This is an interesting book of Heinlein's, one that I picked up well after I had read most of his standards. It seems transitional, in that he is moving away from the straightforward space writing in "Starship Troopers" and moving towards the social and political writing that would make him famous in the Sixties with "A Stranger in a Strange Land." As such it has elements of both worlds, but isn't in either of them.In this book an actor is hired to be a body double for an incapacitated politician during a delicate phase of diplomacy with Mars and the Martians. That really is the essential plot. It is all from one point of view, and the plot unfolds quite linearly, with only a few twists.The characters are starting to sound a lot like they will in Heinlein's later books, particularly like Jubal Harshaw will later. Now, Heinlein was never afraid to have characters stand around and explain why his philosophy of the world was right, but previously that had been subsumed by other things, whereas here it is starting to come further into the foreground. The other major difference here to his earlier career is that there is no military involvement at all in this novel.One huge difference between this and what will come later is the lone female character: late his females will be hyper-compentent, able to do anything kind of gals. This one is a little useless. In most scenes she cries, and she even faints twice. It's a bit embarassing, really. To contrast that, however, there is a strong message of racial tolerance in this book. One of the characters is incredibly afraid of and bigoted towards Martians and is shown the error of his ways. Considering that the book was written in 1956, it was a bold statement.Overall, if you've ever enjoyed a Heinlein book you'll enjoy this one, and if you've always loathed his writing, this won't change your mind. I for one, enjoyed it quite a bit.
Meggo on LibraryThing 11 months ago
One of the more enjoyable Heinlein works, from his early period. The book gets a little bogged down, as his tend to do, with political discussion, but overall it's a good story. The tale begins with a down on his luck actor being hired to be a stand-in for a famous opposition politician, who has been kidnapped. One thing leads to another, and, well, he has so stay in character somewhat longer than originally intended. It's a fast read, but well worth the time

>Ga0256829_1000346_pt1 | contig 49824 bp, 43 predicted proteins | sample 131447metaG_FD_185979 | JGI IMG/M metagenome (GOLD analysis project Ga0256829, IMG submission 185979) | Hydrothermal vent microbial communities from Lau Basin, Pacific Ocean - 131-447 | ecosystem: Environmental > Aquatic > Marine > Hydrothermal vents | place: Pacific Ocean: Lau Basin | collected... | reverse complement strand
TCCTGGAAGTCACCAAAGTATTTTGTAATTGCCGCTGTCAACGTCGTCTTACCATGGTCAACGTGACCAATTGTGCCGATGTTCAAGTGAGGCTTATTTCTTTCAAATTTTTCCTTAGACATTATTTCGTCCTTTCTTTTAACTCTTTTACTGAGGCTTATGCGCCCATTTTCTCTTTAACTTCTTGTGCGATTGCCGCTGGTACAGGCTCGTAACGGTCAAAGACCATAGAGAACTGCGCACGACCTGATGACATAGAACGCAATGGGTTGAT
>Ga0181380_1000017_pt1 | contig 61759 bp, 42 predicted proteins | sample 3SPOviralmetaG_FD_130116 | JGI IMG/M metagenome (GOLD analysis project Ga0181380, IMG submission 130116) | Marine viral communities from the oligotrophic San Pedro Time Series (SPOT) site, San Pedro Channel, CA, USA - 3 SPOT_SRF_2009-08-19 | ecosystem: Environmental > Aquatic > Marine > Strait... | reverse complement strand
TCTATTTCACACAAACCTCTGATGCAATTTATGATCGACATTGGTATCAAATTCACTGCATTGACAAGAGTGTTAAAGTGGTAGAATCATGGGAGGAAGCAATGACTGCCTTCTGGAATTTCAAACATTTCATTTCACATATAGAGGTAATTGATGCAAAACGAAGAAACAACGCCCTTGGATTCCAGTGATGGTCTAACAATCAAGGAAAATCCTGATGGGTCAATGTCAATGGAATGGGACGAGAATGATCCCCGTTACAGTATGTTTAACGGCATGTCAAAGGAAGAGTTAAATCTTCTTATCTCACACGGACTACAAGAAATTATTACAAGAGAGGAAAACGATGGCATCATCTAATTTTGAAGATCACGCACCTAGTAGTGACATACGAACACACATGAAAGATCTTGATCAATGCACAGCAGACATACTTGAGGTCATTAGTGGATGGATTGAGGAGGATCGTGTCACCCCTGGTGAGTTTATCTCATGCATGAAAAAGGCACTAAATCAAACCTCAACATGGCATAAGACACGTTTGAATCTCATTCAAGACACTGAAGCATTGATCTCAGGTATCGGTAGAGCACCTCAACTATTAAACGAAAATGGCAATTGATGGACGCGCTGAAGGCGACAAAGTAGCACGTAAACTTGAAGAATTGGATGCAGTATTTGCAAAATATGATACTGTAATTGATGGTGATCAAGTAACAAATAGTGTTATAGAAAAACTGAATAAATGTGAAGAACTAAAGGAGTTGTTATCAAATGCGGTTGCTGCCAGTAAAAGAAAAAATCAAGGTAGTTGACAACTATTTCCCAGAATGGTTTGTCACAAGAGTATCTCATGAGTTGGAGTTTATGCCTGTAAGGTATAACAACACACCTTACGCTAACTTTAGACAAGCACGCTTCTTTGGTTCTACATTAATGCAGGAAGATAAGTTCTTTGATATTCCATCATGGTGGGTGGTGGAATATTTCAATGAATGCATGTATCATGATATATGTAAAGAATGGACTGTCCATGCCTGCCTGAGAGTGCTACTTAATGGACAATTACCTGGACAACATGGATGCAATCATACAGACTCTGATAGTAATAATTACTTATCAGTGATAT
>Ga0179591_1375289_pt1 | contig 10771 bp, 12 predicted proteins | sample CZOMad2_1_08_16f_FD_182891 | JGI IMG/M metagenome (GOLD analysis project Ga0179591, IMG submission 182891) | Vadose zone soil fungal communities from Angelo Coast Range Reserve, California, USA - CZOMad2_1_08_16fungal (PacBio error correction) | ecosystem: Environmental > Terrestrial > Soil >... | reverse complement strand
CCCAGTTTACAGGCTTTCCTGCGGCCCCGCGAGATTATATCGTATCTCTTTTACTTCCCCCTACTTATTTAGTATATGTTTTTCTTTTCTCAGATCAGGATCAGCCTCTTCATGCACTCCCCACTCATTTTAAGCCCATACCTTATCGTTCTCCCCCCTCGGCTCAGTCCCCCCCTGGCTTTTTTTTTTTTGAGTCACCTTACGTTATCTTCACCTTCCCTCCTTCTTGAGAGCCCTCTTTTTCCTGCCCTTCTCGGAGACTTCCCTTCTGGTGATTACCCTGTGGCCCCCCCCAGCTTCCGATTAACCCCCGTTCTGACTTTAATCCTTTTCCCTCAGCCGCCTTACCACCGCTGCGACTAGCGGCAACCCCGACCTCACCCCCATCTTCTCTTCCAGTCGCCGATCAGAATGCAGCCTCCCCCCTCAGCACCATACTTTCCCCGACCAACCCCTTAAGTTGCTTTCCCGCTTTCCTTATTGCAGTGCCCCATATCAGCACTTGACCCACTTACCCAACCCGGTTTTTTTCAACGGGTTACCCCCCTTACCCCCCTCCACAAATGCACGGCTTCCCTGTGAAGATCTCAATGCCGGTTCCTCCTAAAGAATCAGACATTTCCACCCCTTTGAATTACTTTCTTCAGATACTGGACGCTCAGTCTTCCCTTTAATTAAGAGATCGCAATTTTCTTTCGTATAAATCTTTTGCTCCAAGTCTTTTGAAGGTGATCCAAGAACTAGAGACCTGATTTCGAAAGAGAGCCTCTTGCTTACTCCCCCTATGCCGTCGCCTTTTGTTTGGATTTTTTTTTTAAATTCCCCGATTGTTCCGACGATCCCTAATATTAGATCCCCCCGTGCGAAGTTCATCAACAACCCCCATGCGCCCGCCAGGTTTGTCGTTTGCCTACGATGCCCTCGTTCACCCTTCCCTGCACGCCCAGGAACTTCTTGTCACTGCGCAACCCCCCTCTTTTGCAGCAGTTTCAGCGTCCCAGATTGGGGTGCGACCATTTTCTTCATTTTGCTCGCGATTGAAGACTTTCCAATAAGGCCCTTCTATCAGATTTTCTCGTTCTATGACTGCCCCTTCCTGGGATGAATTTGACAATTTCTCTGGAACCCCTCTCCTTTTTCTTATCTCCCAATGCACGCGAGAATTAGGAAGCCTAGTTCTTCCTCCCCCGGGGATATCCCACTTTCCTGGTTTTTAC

Lman on LibraryThing 11 months ago
This book could be described as a lightweight romp from Heinlein, very entertaining and very readable, except for the philosophical discussions that RAH always manages to insinuate into his stories.Lorenzo Smythe - an actor tagged the Great (especially in his own mind) and whose career is stalled (to put it politely) takes on the role of a lifetime as the impersonator of a major politician in the Galactica. Through his need to mimic this man in entirety we learn about the society of the time, the beliefs of his cadre and the changes being attempted and challenged to the order of the day.It must be emphasised that this book was written many years ago - which can be seen in the writing, in the characterisations of the main players and with some of the obvious outdated technological descriptions - but the xenophobic attitudes, the cynical political manoeuvring and the social structures are still relevant today.Despite the sometimes incredulous assumption of the ease in which the whole deception is delivered I liked Heinlein's description of the structure and philosophy of alien societies, I liked his almost inexhaustible desire for impassioned, innovative men to succeed and I was left to contemplate whether, with enough knowledge, enough innate ability and enough desire, one's own persona can be totally transformed.Light on the science fiction, weak with an improbable premise of a plot - and despite the constraints of the writing of the time - the story still manages to throw up quite a few intelligent questions for a reader to ponder.I read this for a group read on this site and I'm glad I did.